# Let $G$ be a graph with $n$ vertices where every vertex has a degree of at least $\frac{n}{2}$. Prove that G is connected.

First question, if the problem uses a fraction such as $$\frac{n}{2}$$, would we round down in case $$n$$ is odd?

As for the actual problem, I'm trying to do this with induction and contrapositive and was wondering if my methods are correct. I'm also wondering if anyone can give a proof by contradiction, I feel like it would be pretty similar to a proof by contrapositive but can't quite put my finger on it.

Induction

A base case of $$n=2$$ gives a degree of one for all vertices.

Assume $$G$$ with $$n$$ vertices where every vertex has a degree of at least $$\frac{n}{2}$$ is connected.

Show that $$G$$ with $$n+1$$ vertices has a degree of at least $$\frac{n+1}{2}$$ is connected.

If we remove a vertex $$v$$, then by the inductive hypothesis, the graph is connected.

Now we add the $$v$$ back in. We now need to ensure that $$v$$ and all the other vertices have at least a degree of $$\frac{n+1}{2}$$. This means that we need to connect $$v$$ to the other vertices.

It follows that $$G$$ is connected.

Contrapositive

Prove that if $$G$$ is disconnected, then $$G$$ cannot be a graph with $$n$$ vertices where every vertex has a degree of at least $$\frac{n}{2}$$.

Assume that $$G$$ is disconnected.

We can then examine the case where there are the smallest number of connected components - $$2$$.

Each one can have at most $$\frac{n}{2}$$ vertices. Thus, each vertex can have a degree of at most $$\frac{n}{2}-1$$ since it cannot connect to itself.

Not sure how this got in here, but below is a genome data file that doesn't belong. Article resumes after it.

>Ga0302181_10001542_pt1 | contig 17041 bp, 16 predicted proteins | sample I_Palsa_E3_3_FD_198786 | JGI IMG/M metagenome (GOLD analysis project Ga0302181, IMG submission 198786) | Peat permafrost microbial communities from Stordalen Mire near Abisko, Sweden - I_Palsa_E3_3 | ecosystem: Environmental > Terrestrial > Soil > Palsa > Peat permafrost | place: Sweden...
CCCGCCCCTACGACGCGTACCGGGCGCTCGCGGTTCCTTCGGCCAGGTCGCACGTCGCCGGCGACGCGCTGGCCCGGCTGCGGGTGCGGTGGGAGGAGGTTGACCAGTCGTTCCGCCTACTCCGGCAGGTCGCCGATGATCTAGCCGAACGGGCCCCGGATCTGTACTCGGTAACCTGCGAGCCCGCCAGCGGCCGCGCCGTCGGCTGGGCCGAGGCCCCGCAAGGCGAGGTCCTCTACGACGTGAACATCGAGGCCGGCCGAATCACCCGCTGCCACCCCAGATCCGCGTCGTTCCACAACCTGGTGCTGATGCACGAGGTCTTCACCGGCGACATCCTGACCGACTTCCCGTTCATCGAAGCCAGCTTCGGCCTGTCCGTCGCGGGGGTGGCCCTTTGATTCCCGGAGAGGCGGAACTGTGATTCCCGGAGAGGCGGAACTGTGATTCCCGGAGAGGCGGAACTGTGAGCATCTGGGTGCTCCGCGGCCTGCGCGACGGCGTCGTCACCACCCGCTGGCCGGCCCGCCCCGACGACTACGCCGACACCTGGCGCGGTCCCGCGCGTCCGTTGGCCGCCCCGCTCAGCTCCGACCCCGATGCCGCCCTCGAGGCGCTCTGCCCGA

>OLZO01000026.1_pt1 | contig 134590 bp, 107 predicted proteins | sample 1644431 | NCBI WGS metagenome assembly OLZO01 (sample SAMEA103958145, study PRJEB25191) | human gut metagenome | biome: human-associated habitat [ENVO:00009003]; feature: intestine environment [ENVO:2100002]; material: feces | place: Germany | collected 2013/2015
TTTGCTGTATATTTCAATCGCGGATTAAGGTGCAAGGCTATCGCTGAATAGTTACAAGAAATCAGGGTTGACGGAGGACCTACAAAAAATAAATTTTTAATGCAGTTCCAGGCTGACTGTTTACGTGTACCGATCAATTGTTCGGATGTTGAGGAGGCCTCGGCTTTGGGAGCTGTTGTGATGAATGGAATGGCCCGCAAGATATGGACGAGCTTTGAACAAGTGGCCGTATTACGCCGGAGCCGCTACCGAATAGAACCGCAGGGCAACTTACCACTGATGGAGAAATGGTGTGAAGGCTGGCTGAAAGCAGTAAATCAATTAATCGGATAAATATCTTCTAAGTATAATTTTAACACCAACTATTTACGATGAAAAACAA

It follows that this is a contradiction and $$G$$ is connected.

• The Contrapositive you gave is a proof by contradiction. – shai horowitz May 16 '16 at 0:09
• @shai horowitz I thought a proof by contrapositive is one such that if you were trying to prove the statement $P \implies Q$ you could instead do $\sim Q \implies \sim P$ ? – Justin Liang May 16 '16 at 0:11
• To answer your first question, no, you’d round up. At least $\frac{n}2$ means $\ge\frac{n}2$, so if $n=5$, for instance, each vertex has degree $\ge\frac52$ and therefore, since the degree is an integer, $\ge 3$. – Brian M. Scott May 16 '16 at 0:11

Hardmath's answer gives the correct proof, but I wanted to also answer your first question and point out the problems with the proofs you posted.

"At least $\frac{n}{2}$" means "$\geq \frac{n}{2}$," so if $\frac{n}{2}$ is not an integer, you know the degree of each vertex is actually greater than $\frac{n}{2}$ (i.e., round up, not down).

There's a problem with your inductive proof - if you remove a vertex, a priori the remaining vertices have degree at least $\frac{n+1}{2}-1=\frac{n-1}{2}$, but this is smaller than $\frac{n}{2}$, so the induction hypothesis is not satisfied.

There is also a problem with your contrapositive proof. First you don't justify why you can only consider the case of two connected components. You also say each connected component can have at most $\frac{n}{2}$ vertices. What if one has $\frac{n}{4}$ vertices and the other $\frac{3n}{4}$? As noted in hardmath's answer, you only need the fact that some connected component has no more than $\frac{n}{2}$ vertices (and then you don't need to consider the case of only two connected components).

Suppose $G$ is not connected and has $n$ vertices. Some component of $G$ then has at most $n/2$ vertices. A vertex in this component then has degree at most one less, i.e. $\lt n/2$.

To make this a "proof by contradiction" we need only begin with assuming $G$ has degrees at least $n/2$ for every vertex.

Pick two vertices $u,v$ in $G$.

If there is an edge $uv$ you are done. Otherwise, $u$ is connected to at least $\frac{n}{2}$ of the remaining $n-2$ vertices. Same way $v$ is connected to at least $\frac{n}{2}$ of the remaining $n-2$ vertices.

By the pigeon hole principle, $u$ and $v$ must be connected to a common vertex $w$.

P.S. This shows something stronger, namely that $G$ has a diameter of at most 2.